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From a Toronto animal shelter to CityPlace, Steve’s story

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When her dog Rowan passed away after twelve years of companionship, CityPlace resident and football mom Tonja Armstrong felt torn over whether to bring another dog into her life.

“I missed having a dog in my life. I missed the exercise, socializing at the dog park and the unconditional love,” said Armstrong, “But I just kept thinking about the last few months of Rowan’s life. It was very sad to see him suffer, so I had to make the decision to put him down. That was one of the most difficult things I’ve had ever had to do.”

Armstrong had been weighing the pros and cons of getting another dog for about five years when a good friend and fellow football mom posted about her two new foster puppies on Facebook. Armstrong had been contemplating getting an older dog to “give them another chance at life,” but agreed to meet the puppies at one of their sons’ football practices.

“They were about eight weeks when I first saw them,” said Armstrong, “I fell in love with the girl, Rosie, but my son loved Steve. I wasn’t too stuck on what our new fur baby was going to look like, so I went with his choice.”

Armstrong was no stranger to shelter dogs either, having adopted Rowan from the Toronto Humane Society. “There are so many dogs who are in need of a loving home, and I don’t believe I need to spend lots of money on a particular breed of dog,“ she said.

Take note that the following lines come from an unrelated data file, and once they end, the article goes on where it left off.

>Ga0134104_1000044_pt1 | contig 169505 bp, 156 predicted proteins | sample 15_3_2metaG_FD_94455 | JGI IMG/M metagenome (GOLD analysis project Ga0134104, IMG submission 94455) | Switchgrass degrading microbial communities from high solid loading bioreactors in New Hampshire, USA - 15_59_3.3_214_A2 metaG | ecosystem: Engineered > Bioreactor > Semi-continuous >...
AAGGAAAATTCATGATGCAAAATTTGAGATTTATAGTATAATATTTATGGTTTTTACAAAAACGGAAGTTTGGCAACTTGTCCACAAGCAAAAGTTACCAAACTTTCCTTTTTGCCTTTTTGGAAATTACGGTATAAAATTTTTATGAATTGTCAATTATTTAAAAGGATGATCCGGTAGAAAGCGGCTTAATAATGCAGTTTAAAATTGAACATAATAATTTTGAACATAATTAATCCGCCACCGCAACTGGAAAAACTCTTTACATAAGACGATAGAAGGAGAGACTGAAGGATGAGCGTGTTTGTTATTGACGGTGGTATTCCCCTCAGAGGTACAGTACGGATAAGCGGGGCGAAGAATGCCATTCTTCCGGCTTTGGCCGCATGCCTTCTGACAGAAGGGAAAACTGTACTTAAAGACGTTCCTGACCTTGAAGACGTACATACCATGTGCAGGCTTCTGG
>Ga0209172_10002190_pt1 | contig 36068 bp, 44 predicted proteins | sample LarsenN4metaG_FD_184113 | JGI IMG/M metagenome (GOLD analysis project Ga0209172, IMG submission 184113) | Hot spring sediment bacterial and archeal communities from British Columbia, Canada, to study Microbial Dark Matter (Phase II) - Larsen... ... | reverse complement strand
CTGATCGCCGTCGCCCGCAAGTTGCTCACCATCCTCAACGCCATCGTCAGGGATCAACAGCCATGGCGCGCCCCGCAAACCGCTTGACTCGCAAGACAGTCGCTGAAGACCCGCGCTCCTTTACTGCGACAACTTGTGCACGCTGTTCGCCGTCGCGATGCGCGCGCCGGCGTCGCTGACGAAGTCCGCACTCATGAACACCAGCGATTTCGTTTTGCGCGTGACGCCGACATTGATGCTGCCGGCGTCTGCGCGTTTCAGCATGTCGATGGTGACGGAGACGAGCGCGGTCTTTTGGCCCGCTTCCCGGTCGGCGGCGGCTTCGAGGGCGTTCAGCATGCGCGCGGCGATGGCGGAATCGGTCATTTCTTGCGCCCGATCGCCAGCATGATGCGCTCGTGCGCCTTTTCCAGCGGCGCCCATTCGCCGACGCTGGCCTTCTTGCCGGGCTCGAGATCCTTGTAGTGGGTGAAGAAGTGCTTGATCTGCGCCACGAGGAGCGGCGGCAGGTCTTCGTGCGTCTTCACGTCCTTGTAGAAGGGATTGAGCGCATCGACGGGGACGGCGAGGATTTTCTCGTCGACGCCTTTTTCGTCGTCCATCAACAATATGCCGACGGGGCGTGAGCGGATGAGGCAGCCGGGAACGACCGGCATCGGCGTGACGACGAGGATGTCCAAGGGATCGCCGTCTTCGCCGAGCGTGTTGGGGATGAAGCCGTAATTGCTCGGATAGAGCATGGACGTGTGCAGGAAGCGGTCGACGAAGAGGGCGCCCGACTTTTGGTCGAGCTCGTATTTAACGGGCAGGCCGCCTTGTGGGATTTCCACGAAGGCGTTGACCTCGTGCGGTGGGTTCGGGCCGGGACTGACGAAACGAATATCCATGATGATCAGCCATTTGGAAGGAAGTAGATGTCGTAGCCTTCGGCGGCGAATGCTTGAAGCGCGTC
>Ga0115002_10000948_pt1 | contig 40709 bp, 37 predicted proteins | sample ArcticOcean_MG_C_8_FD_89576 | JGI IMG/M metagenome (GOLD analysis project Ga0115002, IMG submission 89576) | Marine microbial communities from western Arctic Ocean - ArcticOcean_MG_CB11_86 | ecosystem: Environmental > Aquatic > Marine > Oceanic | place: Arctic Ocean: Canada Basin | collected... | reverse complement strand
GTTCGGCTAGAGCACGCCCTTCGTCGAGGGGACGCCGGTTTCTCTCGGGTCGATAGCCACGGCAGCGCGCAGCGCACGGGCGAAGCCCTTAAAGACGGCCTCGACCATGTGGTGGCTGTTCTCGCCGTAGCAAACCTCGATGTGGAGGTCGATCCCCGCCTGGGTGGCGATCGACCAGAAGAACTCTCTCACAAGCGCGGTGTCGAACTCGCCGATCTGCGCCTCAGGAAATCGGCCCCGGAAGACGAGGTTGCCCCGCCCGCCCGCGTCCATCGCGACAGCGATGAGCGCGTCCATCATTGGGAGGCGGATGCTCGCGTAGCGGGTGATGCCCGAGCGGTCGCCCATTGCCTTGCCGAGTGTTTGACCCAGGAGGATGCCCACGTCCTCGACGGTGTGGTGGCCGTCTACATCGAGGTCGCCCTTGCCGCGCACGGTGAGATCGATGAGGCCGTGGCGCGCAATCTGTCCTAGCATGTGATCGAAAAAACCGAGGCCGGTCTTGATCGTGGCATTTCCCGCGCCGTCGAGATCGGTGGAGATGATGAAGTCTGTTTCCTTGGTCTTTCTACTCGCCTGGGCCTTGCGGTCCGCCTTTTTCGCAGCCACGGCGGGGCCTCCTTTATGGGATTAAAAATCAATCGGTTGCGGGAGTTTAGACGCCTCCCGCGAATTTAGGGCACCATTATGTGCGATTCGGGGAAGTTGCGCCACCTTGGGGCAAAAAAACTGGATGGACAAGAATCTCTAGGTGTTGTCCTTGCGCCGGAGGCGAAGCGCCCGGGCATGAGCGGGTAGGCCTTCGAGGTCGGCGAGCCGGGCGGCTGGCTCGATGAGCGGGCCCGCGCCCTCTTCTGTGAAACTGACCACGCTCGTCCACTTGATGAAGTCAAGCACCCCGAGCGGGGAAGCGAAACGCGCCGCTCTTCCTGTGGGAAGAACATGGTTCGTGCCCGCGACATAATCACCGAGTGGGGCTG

On August 8th, 2015, Steve was finally ready to be adopted into Armstrong’s family.

Steve’s mother, a pointer mix, was pregnant when she was brought to the city of Toronto’s Animal Services (TAS) shelter. She had nine pups at the shelter, and the Toronto Humane Society (THS) took them in when TAS was unable to care for them.

When the Armstrong family was getting ready to celebrate Steve’s first birthday, they learned from the THS that Steve’s siblings ’ and mother’s new families had been in touch and wanted to have a reunion. They exchanged e-mails and although they were, unfortunately, unable to track down Rosie, six of the pups got to reconnect with each other and their mom.

“It was quite emotional and so interesting to see the dogs’ reactions to each other,” said Armstrong, “Steve was one of the bigger boys, and he was trying to boss his brothers around. The mother’s reaction was funny. She ran up to each of her babies and barked then she would just ignore them.”

Some of the families brought their young children; others brought treats to share with everyone. Everyone shared stories, and there was the talk of connecting in the coming years for more canine family reunions.

As for whether bonding with another dog was the right choice for Armstrong, “Steve is a wonderful dog, he’s goofy, full of energy, smart, cuddly,” said Armstrong.   “I’m more active now, and part of the dog community and that restores my faith in what it means to be supportive and neighbourly in one of the most diverse cities in the world.”


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Dean Maher

Dean Maher is the Publisher and Editor-in-Chief of The 416 Magazine.

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